Brussels, 31 August 2021 (dpa/MIA) — The European Union hit its initial target for mass vaccinations against Covid-19 in a major symbolic milestone, European Commission President Ursula von der Leyen announced on Tuesday.
“Seventy percent of adults in the EU are now fully vaccinated. And that is more than 250 million people,” von der Leyen said in a short video statement heralding the “the great achievement.”
“But the pandemic is not over and we must remain vigilant,” the EU executive branch chief said, calling on more Europeans to get vaccinated quickly “to avoid a new wave of infections and to stop the emergence of new variants.”
The bloc also needs to help other countries vaccinate, she added, “because we will only end this pandemic if we defeat it in every corner of the globe.”
The EU’s vaccination campaign began in the final days of 2020, with the commission aiming to see 70 percent of those aged 18 and older inoculated by late September. The European Commission hasn’t set another goal beyond this initial target, but has made clear it wants to keep going to pursue the highest possible level of group protection.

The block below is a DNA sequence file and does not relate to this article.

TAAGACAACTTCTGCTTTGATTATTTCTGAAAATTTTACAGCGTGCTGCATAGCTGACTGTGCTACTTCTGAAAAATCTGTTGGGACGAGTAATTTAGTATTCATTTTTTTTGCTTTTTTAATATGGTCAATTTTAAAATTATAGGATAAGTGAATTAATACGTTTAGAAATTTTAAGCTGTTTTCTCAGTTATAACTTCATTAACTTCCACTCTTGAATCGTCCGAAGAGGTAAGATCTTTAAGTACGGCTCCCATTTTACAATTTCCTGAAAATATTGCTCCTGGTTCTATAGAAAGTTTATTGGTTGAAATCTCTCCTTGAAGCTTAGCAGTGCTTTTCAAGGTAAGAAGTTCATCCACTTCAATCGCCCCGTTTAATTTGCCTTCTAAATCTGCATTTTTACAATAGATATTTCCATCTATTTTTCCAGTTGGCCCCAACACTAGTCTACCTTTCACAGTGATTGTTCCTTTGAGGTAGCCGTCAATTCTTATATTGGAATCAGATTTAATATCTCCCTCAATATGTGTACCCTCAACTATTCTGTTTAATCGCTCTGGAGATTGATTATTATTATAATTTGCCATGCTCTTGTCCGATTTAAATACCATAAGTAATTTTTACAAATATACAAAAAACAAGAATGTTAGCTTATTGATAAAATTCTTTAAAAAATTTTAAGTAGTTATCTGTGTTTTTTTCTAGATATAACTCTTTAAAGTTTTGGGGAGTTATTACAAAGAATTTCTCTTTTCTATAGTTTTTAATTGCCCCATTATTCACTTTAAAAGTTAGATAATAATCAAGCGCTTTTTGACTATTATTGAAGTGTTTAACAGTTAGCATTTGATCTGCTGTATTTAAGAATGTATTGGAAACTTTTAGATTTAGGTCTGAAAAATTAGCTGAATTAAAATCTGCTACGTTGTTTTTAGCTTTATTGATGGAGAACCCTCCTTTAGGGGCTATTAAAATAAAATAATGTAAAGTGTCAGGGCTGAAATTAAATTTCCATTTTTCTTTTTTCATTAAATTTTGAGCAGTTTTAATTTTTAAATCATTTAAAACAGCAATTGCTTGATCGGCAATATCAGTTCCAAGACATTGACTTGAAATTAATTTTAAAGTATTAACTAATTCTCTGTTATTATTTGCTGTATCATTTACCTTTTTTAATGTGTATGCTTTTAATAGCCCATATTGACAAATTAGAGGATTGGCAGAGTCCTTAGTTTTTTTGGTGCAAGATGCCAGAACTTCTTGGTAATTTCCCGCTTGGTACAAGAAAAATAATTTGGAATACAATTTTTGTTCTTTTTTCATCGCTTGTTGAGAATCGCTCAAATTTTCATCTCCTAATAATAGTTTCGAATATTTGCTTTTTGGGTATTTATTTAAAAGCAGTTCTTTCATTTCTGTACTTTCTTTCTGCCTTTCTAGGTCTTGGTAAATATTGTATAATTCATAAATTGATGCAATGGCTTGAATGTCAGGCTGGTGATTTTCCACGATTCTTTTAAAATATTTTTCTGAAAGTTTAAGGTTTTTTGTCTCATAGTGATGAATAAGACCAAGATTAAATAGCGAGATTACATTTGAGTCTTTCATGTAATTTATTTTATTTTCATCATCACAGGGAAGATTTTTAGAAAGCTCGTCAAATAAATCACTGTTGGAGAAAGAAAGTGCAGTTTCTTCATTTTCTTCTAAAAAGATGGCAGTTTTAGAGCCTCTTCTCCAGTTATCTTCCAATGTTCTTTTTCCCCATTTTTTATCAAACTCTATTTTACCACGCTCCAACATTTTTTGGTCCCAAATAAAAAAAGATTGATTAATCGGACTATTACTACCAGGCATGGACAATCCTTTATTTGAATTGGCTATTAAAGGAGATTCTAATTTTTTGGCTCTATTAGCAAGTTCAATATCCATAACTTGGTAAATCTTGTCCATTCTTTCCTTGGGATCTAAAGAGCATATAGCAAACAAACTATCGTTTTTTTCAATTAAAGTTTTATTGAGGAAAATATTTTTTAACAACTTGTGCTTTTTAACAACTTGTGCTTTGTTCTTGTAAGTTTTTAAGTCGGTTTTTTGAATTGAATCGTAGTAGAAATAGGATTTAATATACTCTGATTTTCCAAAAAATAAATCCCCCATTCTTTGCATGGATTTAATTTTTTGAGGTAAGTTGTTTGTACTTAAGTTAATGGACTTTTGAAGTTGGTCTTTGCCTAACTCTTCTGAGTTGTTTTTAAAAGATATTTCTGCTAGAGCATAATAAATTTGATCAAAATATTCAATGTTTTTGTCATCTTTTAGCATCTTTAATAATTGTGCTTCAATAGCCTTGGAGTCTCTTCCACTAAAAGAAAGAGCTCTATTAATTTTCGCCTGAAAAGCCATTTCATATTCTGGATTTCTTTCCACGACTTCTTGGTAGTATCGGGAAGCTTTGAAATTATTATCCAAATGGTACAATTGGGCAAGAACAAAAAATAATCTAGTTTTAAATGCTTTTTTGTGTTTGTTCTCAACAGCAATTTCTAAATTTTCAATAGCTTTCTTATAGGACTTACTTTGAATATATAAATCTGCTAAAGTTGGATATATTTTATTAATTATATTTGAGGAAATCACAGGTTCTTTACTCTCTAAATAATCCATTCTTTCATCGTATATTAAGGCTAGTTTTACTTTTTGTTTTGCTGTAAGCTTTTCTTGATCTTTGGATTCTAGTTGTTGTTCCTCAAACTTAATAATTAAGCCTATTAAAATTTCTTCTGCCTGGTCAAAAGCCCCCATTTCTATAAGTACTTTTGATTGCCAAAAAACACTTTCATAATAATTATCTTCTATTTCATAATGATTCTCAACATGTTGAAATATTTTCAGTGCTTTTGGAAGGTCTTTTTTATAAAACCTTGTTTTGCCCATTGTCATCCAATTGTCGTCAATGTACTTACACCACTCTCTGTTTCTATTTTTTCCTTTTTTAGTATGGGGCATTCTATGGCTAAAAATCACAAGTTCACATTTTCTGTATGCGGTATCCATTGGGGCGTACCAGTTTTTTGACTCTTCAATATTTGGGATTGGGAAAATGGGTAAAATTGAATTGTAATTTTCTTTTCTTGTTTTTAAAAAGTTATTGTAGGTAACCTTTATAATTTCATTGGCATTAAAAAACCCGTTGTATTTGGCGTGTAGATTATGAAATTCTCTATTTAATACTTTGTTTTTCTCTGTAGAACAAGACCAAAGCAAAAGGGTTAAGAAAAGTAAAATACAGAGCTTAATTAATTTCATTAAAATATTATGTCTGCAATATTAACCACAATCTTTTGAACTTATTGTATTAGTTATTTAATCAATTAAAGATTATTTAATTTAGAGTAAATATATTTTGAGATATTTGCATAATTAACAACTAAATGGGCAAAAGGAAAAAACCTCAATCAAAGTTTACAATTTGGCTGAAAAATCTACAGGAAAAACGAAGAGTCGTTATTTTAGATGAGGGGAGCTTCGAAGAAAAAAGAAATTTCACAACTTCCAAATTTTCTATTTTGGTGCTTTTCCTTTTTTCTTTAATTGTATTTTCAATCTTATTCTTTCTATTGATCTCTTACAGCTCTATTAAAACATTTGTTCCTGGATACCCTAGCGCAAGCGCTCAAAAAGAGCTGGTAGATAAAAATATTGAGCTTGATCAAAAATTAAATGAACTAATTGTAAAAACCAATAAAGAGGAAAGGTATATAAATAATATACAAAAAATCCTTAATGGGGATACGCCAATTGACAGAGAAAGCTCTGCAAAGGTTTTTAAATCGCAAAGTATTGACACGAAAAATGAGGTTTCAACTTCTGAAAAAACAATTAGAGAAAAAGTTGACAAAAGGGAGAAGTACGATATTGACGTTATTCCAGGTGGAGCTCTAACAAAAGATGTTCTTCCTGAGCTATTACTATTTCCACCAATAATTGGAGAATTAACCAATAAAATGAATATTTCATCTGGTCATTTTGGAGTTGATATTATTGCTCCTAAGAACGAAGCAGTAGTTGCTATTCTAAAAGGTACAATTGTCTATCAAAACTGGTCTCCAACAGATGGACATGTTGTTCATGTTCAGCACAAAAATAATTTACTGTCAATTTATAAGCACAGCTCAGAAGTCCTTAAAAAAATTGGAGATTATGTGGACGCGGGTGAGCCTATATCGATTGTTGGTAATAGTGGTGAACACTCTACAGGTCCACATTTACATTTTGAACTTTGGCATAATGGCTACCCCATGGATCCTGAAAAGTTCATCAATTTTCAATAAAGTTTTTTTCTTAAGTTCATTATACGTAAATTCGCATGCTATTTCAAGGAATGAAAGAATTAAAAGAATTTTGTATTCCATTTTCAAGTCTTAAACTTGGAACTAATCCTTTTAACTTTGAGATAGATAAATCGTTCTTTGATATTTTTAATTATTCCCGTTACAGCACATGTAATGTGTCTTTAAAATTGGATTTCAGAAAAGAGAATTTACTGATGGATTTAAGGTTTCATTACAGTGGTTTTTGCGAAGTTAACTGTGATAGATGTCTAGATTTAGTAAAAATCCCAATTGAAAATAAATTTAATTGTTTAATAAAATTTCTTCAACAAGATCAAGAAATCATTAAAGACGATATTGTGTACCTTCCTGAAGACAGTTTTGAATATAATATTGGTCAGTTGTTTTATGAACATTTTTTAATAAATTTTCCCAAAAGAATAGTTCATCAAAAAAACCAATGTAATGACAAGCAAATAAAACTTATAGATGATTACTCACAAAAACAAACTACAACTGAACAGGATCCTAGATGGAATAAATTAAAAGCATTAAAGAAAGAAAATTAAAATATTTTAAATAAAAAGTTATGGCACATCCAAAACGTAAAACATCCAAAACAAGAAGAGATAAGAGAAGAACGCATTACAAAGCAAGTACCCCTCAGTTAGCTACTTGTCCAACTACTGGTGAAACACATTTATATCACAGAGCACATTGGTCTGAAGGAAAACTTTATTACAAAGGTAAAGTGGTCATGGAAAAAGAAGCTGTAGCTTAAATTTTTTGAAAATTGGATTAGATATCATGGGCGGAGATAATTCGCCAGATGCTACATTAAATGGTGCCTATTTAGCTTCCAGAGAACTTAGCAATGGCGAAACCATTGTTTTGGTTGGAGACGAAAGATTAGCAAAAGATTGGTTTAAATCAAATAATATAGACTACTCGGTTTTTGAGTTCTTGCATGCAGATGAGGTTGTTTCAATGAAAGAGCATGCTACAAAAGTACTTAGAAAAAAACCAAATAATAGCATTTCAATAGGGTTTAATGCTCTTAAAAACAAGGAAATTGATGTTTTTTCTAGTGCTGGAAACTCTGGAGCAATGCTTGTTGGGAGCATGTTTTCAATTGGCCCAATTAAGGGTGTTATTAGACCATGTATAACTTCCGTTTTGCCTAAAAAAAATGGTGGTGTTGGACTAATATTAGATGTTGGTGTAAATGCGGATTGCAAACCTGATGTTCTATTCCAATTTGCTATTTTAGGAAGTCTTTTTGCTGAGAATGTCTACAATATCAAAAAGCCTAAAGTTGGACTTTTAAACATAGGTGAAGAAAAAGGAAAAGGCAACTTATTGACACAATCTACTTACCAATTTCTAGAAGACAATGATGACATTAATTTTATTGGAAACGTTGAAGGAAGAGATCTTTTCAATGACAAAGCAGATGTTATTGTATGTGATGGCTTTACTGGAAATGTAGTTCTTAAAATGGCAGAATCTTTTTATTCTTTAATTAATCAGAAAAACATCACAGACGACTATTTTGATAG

Despite sealing deals with pharmaceutical manufacturers at roughly the same time as other major economies like the United States and Britain, the EU got off to a comparatively slow start.
The bloc was initially beset by a string of production bottlenecks and delivery hiccups. Some member states were also slow in getting going with vaccinations.
But the EU has now overtaken the US.
Comparisons can be tricky, since the US measures jabs in terms of the general population, while the EU has focused on adults. However, even by that standard, a higher percentage of the general population is fully vaccinated, with 52 percent in the US, figures from Oxford University’s Our World in Data project show, in contrast to 56 percent in the EU, according to the European Center for Disease Prevention and Control (ECDC).
Behind the strong average EU headline figures, there is still a worrying discrepancy in vaccination rates among the EU’s 27 member states.
In Bulgaria, only around one in five adults has been fully vaccinated, ECDC figures indicate, compared to more than four out of five in Ireland.
As the bloc’s vaccination campaign gathered steam and many member states pursued the easing of restrictions on personal freedoms, voices have also grown louder to share vaccines more equitably worldwide.
While 40 percent of the global population has received at least one shot of a Covid-19 vaccine, that rate is just 1.6 percent in lower income countries, according to Our World in Data.
African leaders and and the World Health Organization have repeatedly called on vaccine frontrunners to address this major imbalance.